St. Jude's Bid for ANS Opens Doors
Diversification through acquisition is not a new strategy for the device industry. But St. Jude Medical (St. Paul, MN) broke a few molds when it acquired Advanced Neuromodulation Systems (ANS) in October 2005. One of the leaders in the cardio market, St. Jude surprised many people with its bid for Plano, TX–based ANS. For a company whose core business is cardiovascular, neurostimulation does not immediately seem like an obvious way to go.
Perhaps not obvious, but certainly advantageous, says Thomas Gunderson, managing director and senior research analyst with Piper Jaffray (Minneapolis), the firm that represented ANS in the acquisition. “St. Jude has made no secret of the fact that it wants to grow and become a larger company,” says Gunderson.
Gunderson says St. Jude has taken some major steps this year to do so. “It went from being a sort of one-trick pony to a leader in [cardiac rhythm management], and now it has demonstrated that it has visions of being an even bigger player in the market.”
ANS is already a strong company with a good reputation. Its Axxess neurostimulation leads won a gold award in the 2005 Medical Design Excellence Awards. But even a successful company has its limitations. “Without exception, small companies have difficulty moving into the world market,” Gunderson explains.
Small companies do not have the infrastructure or the resources to make their presence felt globally. Usually, Gunderson says, these companies have to strike a compromise and do only a little in the world market, or concentrate solely on the United States. “The merger provides ANS with the resources and infrastructure to have both.” Before the acquisition, ANS had a presence in about 30 countries. St. Jude, by contrast, sells products in about 130 countries.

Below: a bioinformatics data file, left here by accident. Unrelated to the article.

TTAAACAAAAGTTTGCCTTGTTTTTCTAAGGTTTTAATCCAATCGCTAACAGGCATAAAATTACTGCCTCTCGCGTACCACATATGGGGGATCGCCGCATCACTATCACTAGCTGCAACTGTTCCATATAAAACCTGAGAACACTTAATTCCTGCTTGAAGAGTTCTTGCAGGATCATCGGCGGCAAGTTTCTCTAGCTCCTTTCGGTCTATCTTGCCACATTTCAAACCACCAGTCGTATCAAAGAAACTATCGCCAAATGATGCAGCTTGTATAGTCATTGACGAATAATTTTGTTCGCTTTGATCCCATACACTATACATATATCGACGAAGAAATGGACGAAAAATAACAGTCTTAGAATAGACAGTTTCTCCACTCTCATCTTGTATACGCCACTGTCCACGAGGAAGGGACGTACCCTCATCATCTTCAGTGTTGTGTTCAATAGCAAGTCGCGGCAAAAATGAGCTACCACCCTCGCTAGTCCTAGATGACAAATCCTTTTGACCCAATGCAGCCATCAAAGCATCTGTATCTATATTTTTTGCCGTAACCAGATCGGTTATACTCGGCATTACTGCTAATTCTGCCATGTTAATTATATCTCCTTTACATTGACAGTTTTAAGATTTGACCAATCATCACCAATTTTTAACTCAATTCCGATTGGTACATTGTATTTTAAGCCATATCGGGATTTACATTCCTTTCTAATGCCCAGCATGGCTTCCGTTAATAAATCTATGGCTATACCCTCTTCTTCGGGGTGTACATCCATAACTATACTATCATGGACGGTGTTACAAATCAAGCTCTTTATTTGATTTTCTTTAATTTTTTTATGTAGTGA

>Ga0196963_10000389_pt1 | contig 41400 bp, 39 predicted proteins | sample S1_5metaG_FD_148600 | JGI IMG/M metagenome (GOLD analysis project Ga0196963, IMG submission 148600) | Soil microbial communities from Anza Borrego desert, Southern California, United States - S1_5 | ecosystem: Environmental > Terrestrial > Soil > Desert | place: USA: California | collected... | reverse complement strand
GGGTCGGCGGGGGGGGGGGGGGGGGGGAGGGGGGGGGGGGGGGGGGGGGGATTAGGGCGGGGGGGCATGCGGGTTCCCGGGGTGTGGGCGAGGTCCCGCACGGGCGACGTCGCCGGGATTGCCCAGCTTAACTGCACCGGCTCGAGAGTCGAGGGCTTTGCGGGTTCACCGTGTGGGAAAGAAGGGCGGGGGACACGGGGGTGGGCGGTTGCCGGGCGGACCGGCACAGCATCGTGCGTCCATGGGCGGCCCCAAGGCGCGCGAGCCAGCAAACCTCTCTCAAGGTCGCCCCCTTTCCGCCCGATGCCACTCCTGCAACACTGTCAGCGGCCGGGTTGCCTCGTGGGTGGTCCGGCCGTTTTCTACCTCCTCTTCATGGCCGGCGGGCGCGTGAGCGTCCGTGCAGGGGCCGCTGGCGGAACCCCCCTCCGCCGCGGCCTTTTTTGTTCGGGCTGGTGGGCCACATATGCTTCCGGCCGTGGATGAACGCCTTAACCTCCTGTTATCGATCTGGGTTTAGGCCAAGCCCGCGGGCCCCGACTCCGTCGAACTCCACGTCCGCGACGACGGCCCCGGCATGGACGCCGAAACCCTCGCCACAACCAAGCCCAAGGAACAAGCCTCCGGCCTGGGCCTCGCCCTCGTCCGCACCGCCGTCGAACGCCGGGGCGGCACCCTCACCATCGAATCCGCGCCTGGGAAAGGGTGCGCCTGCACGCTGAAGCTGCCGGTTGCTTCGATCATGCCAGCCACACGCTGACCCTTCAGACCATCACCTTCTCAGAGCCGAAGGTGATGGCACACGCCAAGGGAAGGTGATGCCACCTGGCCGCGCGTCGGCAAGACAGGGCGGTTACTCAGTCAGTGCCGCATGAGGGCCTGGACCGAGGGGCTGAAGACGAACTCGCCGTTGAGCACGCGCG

CEO Chavez will continue to run ANS as a division of St. Jude Medical.
In 2006, the two companies will explore how to expand ANS's global presence, says Angela Craig, St. Jude's corporate relations vice president.
Technology sharing also played a role in the merger. “St. Jude is manufacturing a good impulse generator, and as ANS grows, it will probably benefit from that expertise,” says Gunderson. Craig points out that both companies have similar technologies, as well as “a shared culture of innovation.”
The assimilation of ANS into St. Jude will be unorthodox by device industry standards. “It was part of the deal that [ANS CEO] Chris Chavez and his team would remain to operate ANS as a division of St. Jude Medical,” says Craig.
“ANS is a freestanding, fully functional company,” Gunderson says. “And it seems that it is going to stay that way, but still have the increased resources. That is fairly unusual for the M&A business.”
The tender offer, a method that was done for expediency, was finalized in November 2005.
St. Jude Medical has a strong history of acquisitions, says Craig. She indicates that the company will continue with that plan and continue strengthening its core technologies, such as atrial fibrillation. —Heather Thompson